Original Research - Special Collection: Mental Health Research in African Organisations

Differential item functioning of the CESDR-R and GAD-7 in African and white working adults

Carolina Henn, Brandon Morgan
SA Journal of Industrial Psychology | Vol 45 | a1663 | DOI: https://doi.org/10.4102/sajip.v45i0.1663 | © 2019 Carolina Henn, Brandon Morgan | This work is licensed under CC Attribution 4.0
Submitted: 20 March 2019 | Published: 10 October 2019

About the author(s)

Carolina Henn, Department of Industrial Psychology and People Management, College of Business and Economics, Faculty of Management, University of Johannesburg, Auckland Park, South Africa
Brandon Morgan, Department of Industrial Psychology and People Management, College of Business and Economics, Faculty of Management, University of Johannesburg, Auckland Park, South Africa


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Abstract

Orientation: Depression and anxiety can have undesirable consequences for employees and their employers. It is therefore important that employers pay attention to the existence and extent of depression and anxiety. However, measuring these constructs requires unbiased, reliable and valid instruments.

Research purpose: To facilitate unbiased measurement of depression and anxiety, we investigated differential item functioning of the Centre for Epidemiologic Studies Depression Scale-Revised (CESD-R) and Generalised Anxiety Disorder Scale 7 (GAD-7) in a sample of non-clinical African and white working adults.

Motivation for the study: Biased measurement instruments can lead to serious problems when comparing scores between groups, using raw score cut-offs, or creating norm scores. Practitioners are legally and ethically required to ensure that any instrument used is unbiased.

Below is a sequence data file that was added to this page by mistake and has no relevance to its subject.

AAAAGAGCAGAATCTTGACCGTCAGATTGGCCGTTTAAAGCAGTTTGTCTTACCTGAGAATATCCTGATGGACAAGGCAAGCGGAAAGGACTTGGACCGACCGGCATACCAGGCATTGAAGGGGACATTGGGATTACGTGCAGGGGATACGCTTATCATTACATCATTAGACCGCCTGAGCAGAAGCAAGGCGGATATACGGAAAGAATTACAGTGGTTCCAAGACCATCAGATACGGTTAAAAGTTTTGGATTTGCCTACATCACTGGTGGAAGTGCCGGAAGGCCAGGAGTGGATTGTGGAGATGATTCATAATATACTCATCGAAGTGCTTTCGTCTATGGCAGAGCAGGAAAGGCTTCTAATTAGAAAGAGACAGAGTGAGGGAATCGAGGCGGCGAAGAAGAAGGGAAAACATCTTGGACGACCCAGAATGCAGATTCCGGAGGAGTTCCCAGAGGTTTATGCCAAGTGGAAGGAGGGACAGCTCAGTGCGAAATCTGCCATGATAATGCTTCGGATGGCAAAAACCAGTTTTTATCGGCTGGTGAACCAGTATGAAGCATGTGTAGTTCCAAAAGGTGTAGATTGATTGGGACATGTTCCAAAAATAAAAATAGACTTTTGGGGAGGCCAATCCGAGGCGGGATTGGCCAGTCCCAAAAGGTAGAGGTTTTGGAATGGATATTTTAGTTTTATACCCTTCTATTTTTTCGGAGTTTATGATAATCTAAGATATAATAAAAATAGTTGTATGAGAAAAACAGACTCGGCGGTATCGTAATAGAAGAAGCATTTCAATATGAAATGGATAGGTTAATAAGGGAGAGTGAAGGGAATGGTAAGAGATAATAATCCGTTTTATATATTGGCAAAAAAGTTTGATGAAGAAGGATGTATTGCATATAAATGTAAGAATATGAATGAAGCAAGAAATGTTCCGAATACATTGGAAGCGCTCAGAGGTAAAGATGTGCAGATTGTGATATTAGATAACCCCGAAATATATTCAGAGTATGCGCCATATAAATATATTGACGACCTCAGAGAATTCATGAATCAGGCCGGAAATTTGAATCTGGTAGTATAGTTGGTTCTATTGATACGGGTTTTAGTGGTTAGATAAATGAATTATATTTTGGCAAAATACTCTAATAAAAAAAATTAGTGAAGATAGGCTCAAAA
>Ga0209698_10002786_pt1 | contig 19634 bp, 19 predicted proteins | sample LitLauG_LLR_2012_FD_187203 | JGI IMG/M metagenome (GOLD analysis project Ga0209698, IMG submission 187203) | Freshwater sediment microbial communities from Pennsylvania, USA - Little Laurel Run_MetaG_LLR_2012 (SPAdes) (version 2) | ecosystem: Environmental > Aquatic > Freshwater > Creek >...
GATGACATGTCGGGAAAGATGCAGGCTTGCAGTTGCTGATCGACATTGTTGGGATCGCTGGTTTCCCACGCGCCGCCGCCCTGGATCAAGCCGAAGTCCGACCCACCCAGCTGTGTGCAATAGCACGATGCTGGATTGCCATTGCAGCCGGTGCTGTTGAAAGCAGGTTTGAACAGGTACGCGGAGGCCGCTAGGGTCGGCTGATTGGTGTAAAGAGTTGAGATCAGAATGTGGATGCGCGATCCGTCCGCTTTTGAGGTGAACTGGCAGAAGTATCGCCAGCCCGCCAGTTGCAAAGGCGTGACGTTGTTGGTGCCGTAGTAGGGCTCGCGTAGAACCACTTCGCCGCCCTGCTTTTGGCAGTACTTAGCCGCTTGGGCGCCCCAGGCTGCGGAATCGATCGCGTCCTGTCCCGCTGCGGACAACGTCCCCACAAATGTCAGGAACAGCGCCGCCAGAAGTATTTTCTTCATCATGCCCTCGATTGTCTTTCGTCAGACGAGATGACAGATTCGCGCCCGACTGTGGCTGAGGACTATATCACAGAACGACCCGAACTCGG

Research approach/design and method: A cross-sectional survey design was used. The CESD-R and GAD-7 were administered to working adults. A final sample of 551 CESD-R responses and 529 GAD-7 responses were included in the analyses. Ordinal logistic regression was performed to investigate differential item functioning.

Main findings: Both CESD-R and GAD-7 showed some evidence of differential item functioning although it was mostly small in magnitude. Item bias had some minor non-negligible impact on aggregated observed scores within specific ranges of the underlying traits.

Practical/managerial implications: Both CESD-R and GAD-7 show promise as instruments that can be utilised to explore the experience of anxiety and depression in African and white employees.

Contribution/value-add: This study is a promising first step towards the measurement fairness of the CESD-R and GAD-7 in the South African context.


Keywords

Depression; Anxiety; GAD-7; CESD-R; Differential Item Functioning

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